By quitting your job you may find that you still like to work. However, now you can dedicate all the energy towards your own projects and at your own pace. Many people – including myself – find much more enjoyment in pursuing a project which is driven by an intrinsic motivation to create rather than the need for a paycheck.
- More Time: Since you will not be working full time at some office, there’ll be a lot more hours in the day to spend with family, friends, and loved ones. Maybe learn how to surf. Or how about a sailing trip around the world. Just some ideas!
Not only will you have more time overall, but the time you have can also be allocated to your liking. Think of it this way: before you have been trading your time for money. Now it is up to you to use your time and build the life you want.
- Psychological Independence: With the sense of control over your time and life will likely come (after the initial shock) psychological independence. What I mean by that is that you will be faced with taking responsibility for your actions and decisions. There is no back up now, no manager to turn to, no one else to take the blame.
- Security: Being financially independent will give you peace of mind and financial security. There will be no need to worry if and when that next paycheck comes in. You will not have to worry about losing your job.
Typically people think of a 9 to 5 job as the safest option financially. However, in my opinion, this could not be further from the truth. Being self-employed or simply managing your investments gives you total control of your finances. This means that when are starting to look sour, you can actually do something about it! That to me is security.
What makes financial freedom not worth it
When I first started writing this article I thought: how can there be any cons to financial independence? Isn’t financial independence always worth it? Well, the more I thought about it, there are some downsides you will likely have to deal with once you’re on this path:
- Cutting Back: The most obvious one is that you will be living as frugally as possible and cutting back on some non-essential expenses. You may decide to cancel that tennis club membership or start brewing your coffee at home instead of popping into Starbucks every morning.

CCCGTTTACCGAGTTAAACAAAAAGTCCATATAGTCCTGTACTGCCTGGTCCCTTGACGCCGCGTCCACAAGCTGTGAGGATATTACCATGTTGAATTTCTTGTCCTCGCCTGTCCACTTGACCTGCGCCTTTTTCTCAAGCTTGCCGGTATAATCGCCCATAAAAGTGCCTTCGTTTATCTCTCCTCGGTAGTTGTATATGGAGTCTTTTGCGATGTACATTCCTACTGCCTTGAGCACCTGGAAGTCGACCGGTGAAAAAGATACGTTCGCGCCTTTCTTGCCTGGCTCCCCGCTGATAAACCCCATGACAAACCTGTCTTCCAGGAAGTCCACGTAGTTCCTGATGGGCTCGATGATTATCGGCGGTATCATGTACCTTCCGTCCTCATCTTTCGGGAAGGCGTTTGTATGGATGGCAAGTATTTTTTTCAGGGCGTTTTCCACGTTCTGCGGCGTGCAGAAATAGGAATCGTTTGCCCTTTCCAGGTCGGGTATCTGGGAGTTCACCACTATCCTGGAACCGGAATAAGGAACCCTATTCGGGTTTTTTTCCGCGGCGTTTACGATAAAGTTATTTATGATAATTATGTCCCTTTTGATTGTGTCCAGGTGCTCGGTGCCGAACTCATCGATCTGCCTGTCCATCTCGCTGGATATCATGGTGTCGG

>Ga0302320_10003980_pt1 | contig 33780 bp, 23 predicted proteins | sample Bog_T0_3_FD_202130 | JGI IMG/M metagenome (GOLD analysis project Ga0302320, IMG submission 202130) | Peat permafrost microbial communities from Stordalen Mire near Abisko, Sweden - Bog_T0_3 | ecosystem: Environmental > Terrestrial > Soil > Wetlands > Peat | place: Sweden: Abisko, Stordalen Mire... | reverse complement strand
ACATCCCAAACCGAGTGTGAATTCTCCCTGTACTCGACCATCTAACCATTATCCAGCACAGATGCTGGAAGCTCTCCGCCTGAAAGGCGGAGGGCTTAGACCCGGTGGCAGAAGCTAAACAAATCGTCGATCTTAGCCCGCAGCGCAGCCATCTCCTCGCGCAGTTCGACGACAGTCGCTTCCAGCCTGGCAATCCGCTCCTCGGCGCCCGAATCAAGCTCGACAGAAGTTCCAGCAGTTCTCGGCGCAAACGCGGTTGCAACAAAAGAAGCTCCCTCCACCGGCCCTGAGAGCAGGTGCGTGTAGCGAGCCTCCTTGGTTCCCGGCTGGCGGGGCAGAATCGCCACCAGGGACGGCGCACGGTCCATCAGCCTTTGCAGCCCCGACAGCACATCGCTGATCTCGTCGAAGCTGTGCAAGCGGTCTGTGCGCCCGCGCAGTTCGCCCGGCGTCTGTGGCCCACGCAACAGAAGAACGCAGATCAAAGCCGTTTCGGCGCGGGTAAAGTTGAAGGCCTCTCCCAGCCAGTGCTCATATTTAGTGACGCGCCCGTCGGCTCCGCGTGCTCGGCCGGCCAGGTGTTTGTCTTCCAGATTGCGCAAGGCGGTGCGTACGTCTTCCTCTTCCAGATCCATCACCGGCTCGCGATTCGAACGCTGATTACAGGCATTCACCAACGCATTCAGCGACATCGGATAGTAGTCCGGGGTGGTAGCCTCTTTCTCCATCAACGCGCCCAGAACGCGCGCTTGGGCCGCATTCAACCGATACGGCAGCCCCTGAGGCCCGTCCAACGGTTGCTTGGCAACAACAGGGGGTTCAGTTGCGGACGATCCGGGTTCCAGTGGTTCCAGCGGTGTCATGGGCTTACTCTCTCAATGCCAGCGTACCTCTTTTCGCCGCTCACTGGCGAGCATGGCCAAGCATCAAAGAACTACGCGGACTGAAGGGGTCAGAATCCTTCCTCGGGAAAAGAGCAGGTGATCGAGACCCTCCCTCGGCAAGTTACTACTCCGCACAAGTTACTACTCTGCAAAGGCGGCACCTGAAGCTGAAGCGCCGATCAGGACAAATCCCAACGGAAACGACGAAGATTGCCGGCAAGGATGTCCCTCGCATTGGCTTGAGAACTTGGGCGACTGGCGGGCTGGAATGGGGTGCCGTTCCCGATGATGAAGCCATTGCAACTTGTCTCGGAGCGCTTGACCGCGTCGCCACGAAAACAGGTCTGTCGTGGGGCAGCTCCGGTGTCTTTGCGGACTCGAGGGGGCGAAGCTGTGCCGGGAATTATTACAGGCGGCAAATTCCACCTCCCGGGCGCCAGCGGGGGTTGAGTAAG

However, I find that with your goal in mind, cutting back becomes a lot easier. It can even become kind of fun to see how many things you can actually cut out of your life without missing them.
- Loss of Youth: There is an argument for the fact that you will be “wasting your best years” living frugally instead of enjoying your younger years as much as you can.
The solution here is to strike a balance that feels right to you. For me personally, I can easily dispense of that overpriced coffee (mostly because I don’t drink coffee anyway). But taking away all travel and vacation but be rather devastating. This way everybody has to find their own balance of what deserves a place in their lives.
If we take a look at the graph towards financial independence, it illustrates quite nicely how your savings rate impacts the years it will take to retire.
- Loss of Structure: The last point I do want to mention because it comes up occasionally is that the loss of a job can also imply a loss of structure and social contacts. Plus, many of your friends may still be “stuck” at their jobs and unavailable during the day.
And this is true. It takes a sustained pro-active approach to fill the gaps in your life that a job once filled. It takes time and effort to follow up on those social contacts neglected. Nonetheless, once accustomed to, I believe this lifestyle to be far more fulfilling than any job.
So, is financial independence worth it? This is a question only you can answer for yourself.
For me, the answer is a resounding “YES”. Not having a job, being in control of your finances and of your own time far outweighs any sacrifices I may have to make in the short term. I find that over time, working towards this goal also shifts your perspective: anything you thought you needed to buy before becomes less relevant and necessary.
What are your thoughts on this? Is financial independence worth it to you?